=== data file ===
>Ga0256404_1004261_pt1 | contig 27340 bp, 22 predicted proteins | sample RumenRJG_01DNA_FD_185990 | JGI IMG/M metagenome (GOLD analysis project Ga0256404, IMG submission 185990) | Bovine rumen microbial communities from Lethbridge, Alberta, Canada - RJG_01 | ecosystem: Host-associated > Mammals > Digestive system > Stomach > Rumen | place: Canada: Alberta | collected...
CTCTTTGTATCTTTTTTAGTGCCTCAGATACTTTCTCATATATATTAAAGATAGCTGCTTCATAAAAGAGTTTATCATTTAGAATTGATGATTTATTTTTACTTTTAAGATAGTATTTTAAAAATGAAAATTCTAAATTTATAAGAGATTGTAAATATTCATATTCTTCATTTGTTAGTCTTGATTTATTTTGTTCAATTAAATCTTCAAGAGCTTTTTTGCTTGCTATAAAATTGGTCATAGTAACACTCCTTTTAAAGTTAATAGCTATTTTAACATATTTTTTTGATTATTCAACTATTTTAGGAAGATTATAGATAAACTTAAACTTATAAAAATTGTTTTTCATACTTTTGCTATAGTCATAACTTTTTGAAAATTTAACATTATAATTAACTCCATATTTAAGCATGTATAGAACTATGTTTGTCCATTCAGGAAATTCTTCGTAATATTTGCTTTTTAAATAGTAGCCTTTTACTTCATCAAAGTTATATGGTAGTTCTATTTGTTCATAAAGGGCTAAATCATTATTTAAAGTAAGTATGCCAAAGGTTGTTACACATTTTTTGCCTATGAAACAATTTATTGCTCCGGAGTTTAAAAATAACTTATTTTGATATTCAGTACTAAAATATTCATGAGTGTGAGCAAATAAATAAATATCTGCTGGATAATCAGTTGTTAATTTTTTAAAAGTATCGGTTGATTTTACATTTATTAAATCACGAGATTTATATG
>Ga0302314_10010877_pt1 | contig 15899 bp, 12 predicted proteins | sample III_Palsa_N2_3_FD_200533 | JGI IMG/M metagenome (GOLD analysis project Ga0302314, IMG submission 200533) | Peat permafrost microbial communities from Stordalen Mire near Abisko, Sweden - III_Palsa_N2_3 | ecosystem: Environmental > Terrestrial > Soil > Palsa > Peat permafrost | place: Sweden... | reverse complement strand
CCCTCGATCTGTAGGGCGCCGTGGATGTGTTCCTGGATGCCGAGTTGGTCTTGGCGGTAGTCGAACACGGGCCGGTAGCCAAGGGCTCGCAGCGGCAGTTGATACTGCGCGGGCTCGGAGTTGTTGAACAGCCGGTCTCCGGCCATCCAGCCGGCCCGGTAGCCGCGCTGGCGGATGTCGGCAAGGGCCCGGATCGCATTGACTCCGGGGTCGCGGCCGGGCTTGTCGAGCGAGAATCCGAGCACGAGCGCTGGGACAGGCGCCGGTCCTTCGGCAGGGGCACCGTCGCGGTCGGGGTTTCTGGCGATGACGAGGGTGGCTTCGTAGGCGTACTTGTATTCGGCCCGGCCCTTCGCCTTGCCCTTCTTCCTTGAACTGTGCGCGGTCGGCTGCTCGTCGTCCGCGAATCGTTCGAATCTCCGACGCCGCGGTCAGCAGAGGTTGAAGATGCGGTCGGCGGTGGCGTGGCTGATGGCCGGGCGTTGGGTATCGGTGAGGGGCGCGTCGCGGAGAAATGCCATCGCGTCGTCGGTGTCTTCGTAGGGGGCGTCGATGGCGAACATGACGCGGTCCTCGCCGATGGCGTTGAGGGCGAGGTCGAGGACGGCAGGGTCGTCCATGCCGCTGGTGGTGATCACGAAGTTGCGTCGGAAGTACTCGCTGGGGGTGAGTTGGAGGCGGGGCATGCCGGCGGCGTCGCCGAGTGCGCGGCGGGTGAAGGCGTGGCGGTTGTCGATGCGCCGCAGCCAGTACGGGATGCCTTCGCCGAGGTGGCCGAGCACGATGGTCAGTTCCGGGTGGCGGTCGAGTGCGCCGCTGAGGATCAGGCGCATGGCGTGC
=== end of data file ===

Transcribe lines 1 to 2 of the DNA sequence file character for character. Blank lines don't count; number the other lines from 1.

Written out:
>Ga0256404_1004261_pt1 | contig 27340 bp, 22 predicted proteins | sample RumenRJG_01DNA_FD_185990 | JGI IMG/M metagenome (GOLD analysis project Ga0256404, IMG submission 185990) | Bovine rumen microbial communities from Lethbridge, Alberta, Canada - RJG_01 | ecosystem: Host-associated > Mammals > Digestive system > Stomach > Rumen | place: Canada: Alberta | collected...
CTCTTTGTATCTTTTTTAGTGCCTCAGATACTTTCTCATATATATTAAAGATAGCTGCTTCATAAAAGAGTTTATCATTTAGAATTGATGATTTATTTTTACTTTTAAGATAGTATTTTAAAAATGAAAATTCTAAATTTATAAGAGATTGTAAATATTCATATTCTTCATTTGTTAGTCTTGATTTATTTTGTTCAATTAAATCTTCAAGAGCTTTTTTGCTTGCTATAAAATTGGTCATAGTAACACTCCTTTTAAAGTTAATAGCTATTTTAACATATTTTTTTGATTATTCAACTATTTTAGGAAGATTATAGATAAACTTAAACTTATAAAAATTGTTTTTCATACTTTTGCTATAGTCATAACTTTTTGAAAATTTAACATTATAATTAACTCCATATTTAAGCATGTATAGAACTATGTTTGTCCATTCAGGAAATTCTTCGTAATATTTGCTTTTTAAATAGTAGCCTTTTACTTCATCAAAGTTATATGGTAGTTCTATTTGTTCATAAAGGGCTAAATCATTATTTAAAGTAAGTATGCCAAAGGTTGTTACACATTTTTTGCCTATGAAACAATTTATTGCTCCGGAGTTTAAAAATAACTTATTTTGATATTCAGTACTAAAATATTCATGAGTGTGAGCAAATAAATAAATATCTGCTGGATAATCAGTTGTTAATTTTTTAAAAGTATCGGTTGATTTTACATTTATTAAATCACGAGATTTATATG